As I reflect on our community’s first month in the Warren building, I can’t stop smiling. Walking through these halls everyday and observing kids exploring new and different paths to learning has been inspirational. There are so many spaces our students and teachers can use both in and outside of the classroom to find the time and space to ponder, collaborate, make thinking visible, and struggle with complex, meaningful problems – these are the spaces where transformative learning happens. Every classroom now has space for teachers to get their students up and moving, transitioning seamlessly between hands-on activities and discussion.
Having 6-12 science and technology in the same physical space makes it so easy for our teachers to plan, imagine, implement, and reflect together. I am tickled pink to watch this building’s first cohorts of our public health and engineering concentration students envision, carry out, and communicate their own novel scientific research in our TWO, not one, but TWO student research suites! These spaces open the possibilities for new senior projects, to increase the number of students leaning into up and coming science – further strengthening their ability to stand out and succeed with confidence and competence in college and beyond.
Here are just a few examples of the powerful, and just plain fun, learning that I’ve witnessed since the start of school:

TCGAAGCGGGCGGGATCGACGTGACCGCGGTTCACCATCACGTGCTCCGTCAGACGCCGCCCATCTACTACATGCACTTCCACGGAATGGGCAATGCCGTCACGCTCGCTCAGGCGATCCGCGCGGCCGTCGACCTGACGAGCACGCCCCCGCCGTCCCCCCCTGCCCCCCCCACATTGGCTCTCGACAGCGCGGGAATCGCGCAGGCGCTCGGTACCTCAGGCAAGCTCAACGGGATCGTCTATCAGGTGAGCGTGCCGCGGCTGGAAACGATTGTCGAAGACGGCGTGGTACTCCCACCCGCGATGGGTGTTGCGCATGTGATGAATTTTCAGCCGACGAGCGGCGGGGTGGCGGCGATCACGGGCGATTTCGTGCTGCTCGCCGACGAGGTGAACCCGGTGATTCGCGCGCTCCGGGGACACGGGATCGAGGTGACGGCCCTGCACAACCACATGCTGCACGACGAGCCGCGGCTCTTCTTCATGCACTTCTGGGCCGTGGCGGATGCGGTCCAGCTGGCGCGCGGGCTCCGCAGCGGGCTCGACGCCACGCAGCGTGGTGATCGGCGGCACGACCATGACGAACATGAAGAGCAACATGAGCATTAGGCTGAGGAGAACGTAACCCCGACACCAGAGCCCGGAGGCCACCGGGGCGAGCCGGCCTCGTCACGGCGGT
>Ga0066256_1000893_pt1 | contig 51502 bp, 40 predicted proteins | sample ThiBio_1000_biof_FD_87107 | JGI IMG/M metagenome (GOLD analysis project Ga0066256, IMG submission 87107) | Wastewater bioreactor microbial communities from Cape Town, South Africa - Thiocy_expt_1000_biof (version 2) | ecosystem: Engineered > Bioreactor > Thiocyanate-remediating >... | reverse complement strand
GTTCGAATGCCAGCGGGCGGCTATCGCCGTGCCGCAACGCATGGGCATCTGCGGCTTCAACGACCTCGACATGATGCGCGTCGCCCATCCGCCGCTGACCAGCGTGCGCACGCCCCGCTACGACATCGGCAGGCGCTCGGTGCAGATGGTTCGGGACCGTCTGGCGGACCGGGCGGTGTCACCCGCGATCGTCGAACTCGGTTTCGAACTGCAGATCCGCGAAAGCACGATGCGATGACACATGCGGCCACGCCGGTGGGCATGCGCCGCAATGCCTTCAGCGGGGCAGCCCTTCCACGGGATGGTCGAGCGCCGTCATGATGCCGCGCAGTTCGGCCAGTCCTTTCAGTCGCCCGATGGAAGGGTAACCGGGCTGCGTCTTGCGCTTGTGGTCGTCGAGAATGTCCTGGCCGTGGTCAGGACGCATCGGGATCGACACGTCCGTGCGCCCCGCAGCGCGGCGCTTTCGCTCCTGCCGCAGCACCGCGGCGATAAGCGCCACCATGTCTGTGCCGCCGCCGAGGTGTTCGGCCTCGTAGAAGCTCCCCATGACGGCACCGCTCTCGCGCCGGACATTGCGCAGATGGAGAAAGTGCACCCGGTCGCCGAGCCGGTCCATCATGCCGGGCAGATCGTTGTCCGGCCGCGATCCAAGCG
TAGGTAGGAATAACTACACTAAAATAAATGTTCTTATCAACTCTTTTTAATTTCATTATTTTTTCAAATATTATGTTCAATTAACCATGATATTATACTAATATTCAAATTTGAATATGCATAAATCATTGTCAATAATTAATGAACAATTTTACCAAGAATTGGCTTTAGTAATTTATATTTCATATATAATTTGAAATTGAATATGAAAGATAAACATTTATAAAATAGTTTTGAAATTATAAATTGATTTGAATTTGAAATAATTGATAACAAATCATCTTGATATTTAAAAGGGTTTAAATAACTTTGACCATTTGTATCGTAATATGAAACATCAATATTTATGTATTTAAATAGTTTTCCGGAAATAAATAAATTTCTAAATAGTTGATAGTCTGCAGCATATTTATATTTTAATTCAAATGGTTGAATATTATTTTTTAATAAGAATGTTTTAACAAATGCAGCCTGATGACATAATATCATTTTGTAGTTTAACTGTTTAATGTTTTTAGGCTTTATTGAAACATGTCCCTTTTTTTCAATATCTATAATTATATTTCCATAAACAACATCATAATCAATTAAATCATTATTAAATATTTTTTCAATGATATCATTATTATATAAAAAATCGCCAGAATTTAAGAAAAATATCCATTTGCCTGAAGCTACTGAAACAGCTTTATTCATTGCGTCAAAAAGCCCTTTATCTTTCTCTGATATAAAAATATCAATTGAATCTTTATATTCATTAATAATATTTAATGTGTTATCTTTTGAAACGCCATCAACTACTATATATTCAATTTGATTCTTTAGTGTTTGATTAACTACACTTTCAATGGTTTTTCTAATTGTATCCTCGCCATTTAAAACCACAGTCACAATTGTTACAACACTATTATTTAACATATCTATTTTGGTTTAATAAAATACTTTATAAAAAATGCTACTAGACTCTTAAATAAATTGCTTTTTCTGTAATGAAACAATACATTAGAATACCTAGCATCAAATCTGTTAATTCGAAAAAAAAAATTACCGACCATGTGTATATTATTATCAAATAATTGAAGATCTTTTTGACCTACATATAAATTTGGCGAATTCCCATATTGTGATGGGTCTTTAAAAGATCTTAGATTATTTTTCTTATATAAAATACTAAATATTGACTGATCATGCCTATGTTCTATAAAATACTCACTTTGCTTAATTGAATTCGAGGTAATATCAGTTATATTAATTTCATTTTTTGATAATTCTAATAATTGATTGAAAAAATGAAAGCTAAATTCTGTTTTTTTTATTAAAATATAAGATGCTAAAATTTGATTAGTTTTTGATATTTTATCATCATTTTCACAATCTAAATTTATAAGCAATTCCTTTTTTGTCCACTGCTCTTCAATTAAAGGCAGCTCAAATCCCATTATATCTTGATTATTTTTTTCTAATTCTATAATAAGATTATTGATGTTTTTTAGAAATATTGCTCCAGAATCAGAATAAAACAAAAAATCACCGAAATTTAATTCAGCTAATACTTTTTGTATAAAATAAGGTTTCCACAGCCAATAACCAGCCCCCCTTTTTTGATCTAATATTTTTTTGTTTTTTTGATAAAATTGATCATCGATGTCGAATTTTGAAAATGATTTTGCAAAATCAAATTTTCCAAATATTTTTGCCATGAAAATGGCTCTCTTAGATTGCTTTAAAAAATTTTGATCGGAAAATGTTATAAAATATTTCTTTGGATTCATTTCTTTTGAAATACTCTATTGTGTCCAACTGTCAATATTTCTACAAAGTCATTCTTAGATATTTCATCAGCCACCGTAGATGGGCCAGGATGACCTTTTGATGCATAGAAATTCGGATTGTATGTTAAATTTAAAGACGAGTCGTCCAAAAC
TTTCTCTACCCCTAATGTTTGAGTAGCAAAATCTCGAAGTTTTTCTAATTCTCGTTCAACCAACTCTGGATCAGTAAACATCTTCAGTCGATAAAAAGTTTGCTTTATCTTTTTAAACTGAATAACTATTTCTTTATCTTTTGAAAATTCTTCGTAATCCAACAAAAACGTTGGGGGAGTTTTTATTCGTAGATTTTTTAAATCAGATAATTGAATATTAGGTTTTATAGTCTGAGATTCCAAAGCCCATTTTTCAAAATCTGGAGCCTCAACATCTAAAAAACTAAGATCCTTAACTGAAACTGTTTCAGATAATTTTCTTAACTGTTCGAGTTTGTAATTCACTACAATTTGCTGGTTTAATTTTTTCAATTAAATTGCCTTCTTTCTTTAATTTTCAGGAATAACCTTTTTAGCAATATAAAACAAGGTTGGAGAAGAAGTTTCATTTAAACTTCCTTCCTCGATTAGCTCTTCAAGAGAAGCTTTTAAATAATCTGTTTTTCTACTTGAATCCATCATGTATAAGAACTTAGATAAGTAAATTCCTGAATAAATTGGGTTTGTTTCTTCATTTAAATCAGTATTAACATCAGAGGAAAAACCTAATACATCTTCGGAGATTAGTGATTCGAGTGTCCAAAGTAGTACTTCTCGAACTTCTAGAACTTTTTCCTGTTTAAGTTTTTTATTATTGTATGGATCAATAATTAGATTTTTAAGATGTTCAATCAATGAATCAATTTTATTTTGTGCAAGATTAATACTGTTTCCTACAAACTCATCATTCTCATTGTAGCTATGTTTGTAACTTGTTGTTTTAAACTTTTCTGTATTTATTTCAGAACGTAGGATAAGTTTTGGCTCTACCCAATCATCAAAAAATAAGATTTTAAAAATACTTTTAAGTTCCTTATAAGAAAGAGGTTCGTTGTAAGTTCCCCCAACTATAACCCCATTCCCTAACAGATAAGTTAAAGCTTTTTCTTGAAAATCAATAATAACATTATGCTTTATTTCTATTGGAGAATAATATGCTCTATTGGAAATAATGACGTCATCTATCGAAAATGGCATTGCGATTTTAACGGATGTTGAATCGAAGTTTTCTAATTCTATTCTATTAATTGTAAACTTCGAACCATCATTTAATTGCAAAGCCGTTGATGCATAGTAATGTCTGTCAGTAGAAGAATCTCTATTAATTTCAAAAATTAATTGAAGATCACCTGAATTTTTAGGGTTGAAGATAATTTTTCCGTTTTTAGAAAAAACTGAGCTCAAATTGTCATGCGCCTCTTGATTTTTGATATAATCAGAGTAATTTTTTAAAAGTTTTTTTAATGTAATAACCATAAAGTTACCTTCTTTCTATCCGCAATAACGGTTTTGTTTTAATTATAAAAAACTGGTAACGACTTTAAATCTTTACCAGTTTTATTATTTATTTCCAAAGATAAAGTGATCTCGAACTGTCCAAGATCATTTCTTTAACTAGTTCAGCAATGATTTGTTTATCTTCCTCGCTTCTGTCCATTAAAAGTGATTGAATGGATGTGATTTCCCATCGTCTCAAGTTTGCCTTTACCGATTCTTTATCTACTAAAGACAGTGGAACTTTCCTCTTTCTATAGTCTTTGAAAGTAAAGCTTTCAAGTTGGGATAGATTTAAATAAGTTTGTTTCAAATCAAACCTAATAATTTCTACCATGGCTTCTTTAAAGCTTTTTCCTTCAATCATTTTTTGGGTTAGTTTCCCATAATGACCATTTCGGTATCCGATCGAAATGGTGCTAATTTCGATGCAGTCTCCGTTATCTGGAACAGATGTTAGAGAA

- 8th grade Physical Science students using every inch of the break-out spaces on the MS floor to design their film pod rockets, and THEN using the front of the building to test and analyze them;
- 7th grade Life Science students researching on our new Chromebooks and exuberantly debating with each other what it means to be biologically alive;
- Biology students using microscopes to observe and interpret cellular transport in real time;
- Physics students building and testing pendulums, deeply immersed in dialogue about the patterns they see emerging from their pooled data;
- Environmental Science students doing microbial and chemical analysis on water supplies from around campus;
- Both public health and engineering research students engaged in vigorous peer review and support of their research proposals;
- And seniors during their free periods pulling up comfy seating next to the collaborate whiteboard spaces to work through challenging ideas together.
I invite you to visit our new home often, to see the magic happening within. Whether you sit in on a Life Science class creating their Mars mission packing plans, see the Biology classes track the coming flu season’s genetic evolution, listen to our Chemistry students engage in argument from evidence after a chemical reaction lab, or just spend some time in our halls, I hope that you will know and feel deeply what a difference this space has made in the lives of our students and our faculty. Our outside now matches the passion and talent on the inside that I believe our science and tech community has always had. I can’t wait to see what comes next, but I know it’s where wonder leads.